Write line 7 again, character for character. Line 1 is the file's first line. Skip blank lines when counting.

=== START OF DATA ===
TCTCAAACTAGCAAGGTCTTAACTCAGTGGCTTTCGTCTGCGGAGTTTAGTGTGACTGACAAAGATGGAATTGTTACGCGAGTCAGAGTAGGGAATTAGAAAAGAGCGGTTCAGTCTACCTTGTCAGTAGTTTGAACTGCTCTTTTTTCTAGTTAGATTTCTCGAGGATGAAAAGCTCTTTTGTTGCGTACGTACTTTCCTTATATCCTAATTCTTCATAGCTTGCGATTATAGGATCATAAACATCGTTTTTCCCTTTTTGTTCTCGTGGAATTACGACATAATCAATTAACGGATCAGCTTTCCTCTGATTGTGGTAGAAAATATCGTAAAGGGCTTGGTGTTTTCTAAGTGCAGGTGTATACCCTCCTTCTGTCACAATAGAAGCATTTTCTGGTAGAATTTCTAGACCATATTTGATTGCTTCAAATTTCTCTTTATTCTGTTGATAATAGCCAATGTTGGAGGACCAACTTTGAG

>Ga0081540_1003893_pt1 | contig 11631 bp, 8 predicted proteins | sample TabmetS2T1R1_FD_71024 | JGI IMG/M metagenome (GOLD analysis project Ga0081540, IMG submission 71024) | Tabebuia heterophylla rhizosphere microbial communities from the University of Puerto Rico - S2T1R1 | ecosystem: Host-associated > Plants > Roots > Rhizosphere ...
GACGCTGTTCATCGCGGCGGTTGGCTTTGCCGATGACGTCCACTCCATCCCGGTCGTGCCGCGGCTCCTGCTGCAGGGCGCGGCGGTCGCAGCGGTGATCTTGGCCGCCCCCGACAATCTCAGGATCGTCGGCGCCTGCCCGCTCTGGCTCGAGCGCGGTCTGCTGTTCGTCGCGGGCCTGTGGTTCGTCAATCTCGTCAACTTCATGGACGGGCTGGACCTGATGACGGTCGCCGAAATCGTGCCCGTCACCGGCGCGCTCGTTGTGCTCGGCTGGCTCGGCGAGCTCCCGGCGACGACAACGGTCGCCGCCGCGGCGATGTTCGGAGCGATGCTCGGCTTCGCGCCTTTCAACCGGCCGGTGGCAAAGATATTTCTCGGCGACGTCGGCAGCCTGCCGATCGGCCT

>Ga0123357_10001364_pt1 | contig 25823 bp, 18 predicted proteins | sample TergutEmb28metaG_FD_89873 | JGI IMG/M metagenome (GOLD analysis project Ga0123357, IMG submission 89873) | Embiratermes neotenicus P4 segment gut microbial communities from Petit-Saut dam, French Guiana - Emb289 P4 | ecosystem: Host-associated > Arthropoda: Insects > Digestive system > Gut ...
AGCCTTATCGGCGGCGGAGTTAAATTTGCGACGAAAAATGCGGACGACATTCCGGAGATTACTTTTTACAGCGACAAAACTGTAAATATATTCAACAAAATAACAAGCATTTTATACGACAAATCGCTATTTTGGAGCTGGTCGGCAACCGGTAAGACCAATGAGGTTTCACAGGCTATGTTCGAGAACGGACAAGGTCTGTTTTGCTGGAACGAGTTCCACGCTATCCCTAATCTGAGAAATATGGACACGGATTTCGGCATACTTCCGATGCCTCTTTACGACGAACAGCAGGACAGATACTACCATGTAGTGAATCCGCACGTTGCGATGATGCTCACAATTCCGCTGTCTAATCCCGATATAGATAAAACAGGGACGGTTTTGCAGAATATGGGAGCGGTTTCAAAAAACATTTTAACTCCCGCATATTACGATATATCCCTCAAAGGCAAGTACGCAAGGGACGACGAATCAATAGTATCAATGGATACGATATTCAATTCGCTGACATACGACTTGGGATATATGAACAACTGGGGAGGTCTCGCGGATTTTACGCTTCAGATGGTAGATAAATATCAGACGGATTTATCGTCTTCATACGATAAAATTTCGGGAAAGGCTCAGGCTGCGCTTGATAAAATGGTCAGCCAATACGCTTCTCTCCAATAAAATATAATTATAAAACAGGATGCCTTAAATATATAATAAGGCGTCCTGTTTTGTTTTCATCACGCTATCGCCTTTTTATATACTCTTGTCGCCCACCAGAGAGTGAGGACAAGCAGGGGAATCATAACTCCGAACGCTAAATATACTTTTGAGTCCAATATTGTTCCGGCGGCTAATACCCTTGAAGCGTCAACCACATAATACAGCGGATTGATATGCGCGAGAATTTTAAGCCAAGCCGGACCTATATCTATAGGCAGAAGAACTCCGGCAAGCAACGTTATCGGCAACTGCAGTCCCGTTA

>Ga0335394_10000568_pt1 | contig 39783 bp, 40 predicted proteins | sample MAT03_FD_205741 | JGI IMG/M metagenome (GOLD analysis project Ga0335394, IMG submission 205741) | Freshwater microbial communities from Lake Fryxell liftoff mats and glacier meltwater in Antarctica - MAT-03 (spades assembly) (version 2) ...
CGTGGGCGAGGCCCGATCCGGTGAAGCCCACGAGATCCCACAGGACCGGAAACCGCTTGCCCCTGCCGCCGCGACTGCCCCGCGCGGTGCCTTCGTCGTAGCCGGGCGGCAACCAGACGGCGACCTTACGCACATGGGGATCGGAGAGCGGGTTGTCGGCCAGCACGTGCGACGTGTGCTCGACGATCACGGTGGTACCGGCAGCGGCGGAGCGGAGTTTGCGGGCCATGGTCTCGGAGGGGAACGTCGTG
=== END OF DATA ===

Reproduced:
CGTGGGCGAGGCCCGATCCGGTGAAGCCCACGAGATCCCACAGGACCGGAAACCGCTTGCCCCTGCCGCCGCGACTGCCCCGCGCGGTGCCTTCGTCGTAGCCGGGCGGCAACCAGACGGCGACCTTACGCACATGGGGATCGGAGAGCGGGTTGTCGGCCAGCACGTGCGACGTGTGCTCGACGATCACGGTGGTACCGGCAGCGGCGGAGCGGAGTTTGCGGGCCATGGTCTCGGAGGGGAACGTCGTG